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Growing pains: Majority of UK teens think porn makes life harder to handle

Published time: August 20, 2014 13:35
Edited time: August 20, 2014 15:43
Reuters / Marko Djurica

Reuters / Marko Djurica

The majority of British teens believe internet porn is ‘addictive’ and has a ‘damaging effect’ on society, pressuring them to behave and acts in ways not experienced by previous generations, a new report has revealed.

The report produced by the Institute of Public Policy Research (IPPR) on Tuesday also says that nearly half of young Brits are ‘regularly exposed’ to explicit images before the age of 14, while the vast majority say it has become ‘part of everyday life’.

The study suggests that easier access to pornography had a negative effect on the sexual expectations of young people ; 77 percent of young women said that ‘pornography has led to pressure on girls and young women to look a certain way’, while 46 percent of young people said sending explicit images and videos of themselves via social media was ‘part of everyday life’.

Less than a quarter, meanwhile, disagreed with that assessment. Approximately 80 percent of 18 year olds said that pornography was too easy to access, while 60 percent said its pervasiveness had complicated the process of growing up.

However, over half said there was nothing intrinsically wrong with viewing pornography, while 4 in 10 said it helped people learn about sex. A quarter went so far as to say it helped them learn about relationships. 80 percent of respondents said they believe young men view pornography, with 40 percent saying the same about young women.

Many, quite ironically, said that poor sex education in school had also added to the pressure for them to become sexually active, saying there was a perception that teachers promoted sex under the age of consent as long as the teens were using contraception.

The report’s findings will add pressure on Prime Minister David Cameron, who has expressed concerns about children accessing X-rated material online.

As a result, Cameron encouraged internet service providers (ISPs) to make family-friendly filters a default setting for web users, where customers would have to ‘optout’ of using the filter if they wanted to access adult content.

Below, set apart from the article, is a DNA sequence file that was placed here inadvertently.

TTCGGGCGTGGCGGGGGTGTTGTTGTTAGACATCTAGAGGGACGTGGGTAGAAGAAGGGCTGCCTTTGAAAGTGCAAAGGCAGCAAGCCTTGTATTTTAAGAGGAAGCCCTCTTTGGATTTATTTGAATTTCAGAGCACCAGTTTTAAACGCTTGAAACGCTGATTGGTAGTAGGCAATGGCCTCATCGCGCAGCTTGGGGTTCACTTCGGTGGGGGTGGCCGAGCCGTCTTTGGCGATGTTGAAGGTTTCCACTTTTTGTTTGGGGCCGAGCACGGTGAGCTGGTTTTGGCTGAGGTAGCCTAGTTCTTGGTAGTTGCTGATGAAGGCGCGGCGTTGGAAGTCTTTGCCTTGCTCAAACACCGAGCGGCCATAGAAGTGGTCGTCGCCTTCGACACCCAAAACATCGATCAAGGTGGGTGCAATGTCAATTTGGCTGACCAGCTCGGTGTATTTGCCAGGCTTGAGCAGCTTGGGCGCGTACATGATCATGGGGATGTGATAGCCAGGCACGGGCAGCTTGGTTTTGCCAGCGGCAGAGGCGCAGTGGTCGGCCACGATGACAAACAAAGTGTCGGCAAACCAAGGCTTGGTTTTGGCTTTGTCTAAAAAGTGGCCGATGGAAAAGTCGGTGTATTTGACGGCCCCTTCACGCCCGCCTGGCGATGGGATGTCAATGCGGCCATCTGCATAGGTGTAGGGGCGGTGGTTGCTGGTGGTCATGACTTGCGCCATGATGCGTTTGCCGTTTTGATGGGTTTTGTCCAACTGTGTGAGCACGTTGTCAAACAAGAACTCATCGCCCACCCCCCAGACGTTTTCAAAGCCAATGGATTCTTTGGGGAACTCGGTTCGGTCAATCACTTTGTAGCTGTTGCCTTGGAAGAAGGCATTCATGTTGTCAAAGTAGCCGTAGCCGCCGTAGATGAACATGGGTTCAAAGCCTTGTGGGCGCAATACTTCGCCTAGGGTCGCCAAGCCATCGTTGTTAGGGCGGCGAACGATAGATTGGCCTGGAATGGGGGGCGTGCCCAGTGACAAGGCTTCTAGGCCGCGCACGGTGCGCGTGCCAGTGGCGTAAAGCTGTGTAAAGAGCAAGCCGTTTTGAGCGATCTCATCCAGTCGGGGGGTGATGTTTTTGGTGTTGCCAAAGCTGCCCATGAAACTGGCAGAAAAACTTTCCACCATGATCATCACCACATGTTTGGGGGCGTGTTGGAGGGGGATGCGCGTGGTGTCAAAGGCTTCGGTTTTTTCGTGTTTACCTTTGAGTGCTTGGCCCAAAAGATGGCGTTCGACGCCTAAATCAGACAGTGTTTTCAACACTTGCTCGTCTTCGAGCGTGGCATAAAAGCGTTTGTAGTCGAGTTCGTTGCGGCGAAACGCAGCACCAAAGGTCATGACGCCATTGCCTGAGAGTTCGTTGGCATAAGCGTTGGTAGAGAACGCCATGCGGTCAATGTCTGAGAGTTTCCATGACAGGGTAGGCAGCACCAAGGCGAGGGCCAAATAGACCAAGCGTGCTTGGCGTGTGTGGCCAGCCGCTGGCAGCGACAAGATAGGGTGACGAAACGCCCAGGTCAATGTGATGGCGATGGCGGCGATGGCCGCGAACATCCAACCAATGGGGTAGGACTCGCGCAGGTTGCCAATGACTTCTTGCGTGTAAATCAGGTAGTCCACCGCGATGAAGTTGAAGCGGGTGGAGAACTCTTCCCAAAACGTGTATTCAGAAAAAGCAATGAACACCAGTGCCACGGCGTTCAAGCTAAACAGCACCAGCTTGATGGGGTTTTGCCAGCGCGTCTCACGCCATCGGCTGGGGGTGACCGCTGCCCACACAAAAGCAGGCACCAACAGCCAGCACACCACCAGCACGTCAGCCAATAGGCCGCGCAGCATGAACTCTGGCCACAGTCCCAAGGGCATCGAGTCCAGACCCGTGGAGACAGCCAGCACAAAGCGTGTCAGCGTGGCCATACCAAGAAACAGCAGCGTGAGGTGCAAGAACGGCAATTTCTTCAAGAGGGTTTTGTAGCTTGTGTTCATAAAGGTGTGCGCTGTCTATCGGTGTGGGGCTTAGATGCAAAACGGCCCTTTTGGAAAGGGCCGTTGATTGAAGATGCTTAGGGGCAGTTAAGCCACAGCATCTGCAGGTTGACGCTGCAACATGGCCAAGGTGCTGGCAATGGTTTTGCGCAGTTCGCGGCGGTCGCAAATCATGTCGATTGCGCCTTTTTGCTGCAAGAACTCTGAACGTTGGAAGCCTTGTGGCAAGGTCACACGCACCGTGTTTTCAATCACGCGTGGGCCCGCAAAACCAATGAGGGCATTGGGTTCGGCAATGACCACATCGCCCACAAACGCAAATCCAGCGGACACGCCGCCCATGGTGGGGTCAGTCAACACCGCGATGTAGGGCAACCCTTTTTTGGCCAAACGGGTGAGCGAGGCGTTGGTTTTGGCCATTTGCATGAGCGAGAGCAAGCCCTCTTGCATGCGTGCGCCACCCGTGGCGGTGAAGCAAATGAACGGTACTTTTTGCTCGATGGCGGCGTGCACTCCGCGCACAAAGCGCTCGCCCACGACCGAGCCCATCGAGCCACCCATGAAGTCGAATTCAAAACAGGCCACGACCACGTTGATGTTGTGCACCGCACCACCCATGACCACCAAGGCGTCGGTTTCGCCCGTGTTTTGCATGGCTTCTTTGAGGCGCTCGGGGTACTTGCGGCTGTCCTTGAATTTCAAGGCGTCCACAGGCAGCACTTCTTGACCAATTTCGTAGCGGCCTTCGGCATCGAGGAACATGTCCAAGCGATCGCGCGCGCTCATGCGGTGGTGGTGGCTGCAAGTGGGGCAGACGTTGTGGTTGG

British Prime Minister David Cameron (AFP Photo)

In a speech last year, Cameron warned that easy access to porn was “corroding childhood” and that ISPs had a “moral duty” to protect young people online.

The filters are said to block nearly 20 percent of websites online, according to activist organization Open Rights Group (ORG), who have raised concerns that the policy is encouraging web censorship and curtailing internet freedom.

“This new polling data shows that pornographic images are pervasive in teenagers' lives and that young women in particular are acutely conscious of how damaging they can be,” said Dalia Ben-Galim, associate director of the IPPR.

"The images and the type of pornography that young people can access quite readily is much more explicit and more violent than young people have been able to access in the past."

Reuters / Ognen Teofilovski

This is not the first report warning about the consequences of easy-access pornography online.

Last year, a report produced by the commissioner for England’s office found that children who watch pornography are more likely to develop sexually risky behavior and become sexually active at a younger age.

It also called for the Department of Education to invest more time into teaching sex education, especially concerning the realities of realistic physical intimacy.

“It is a risky experiment to allow a generation of young people to be raised on a diet of pornography," said Commissioner Maggie Atkinson.

Britain is one of the biggest world markets for the pornography industry, with analytics company Nielsen NetRatings estimating that more than 1.5 million women watch porn every year.

According to the company’s most recent report, the industry is worth around 1 billion pounds, compared to 20 billion worldwide, and Britons look up the word ‘porn’ more than any other English-speaking country.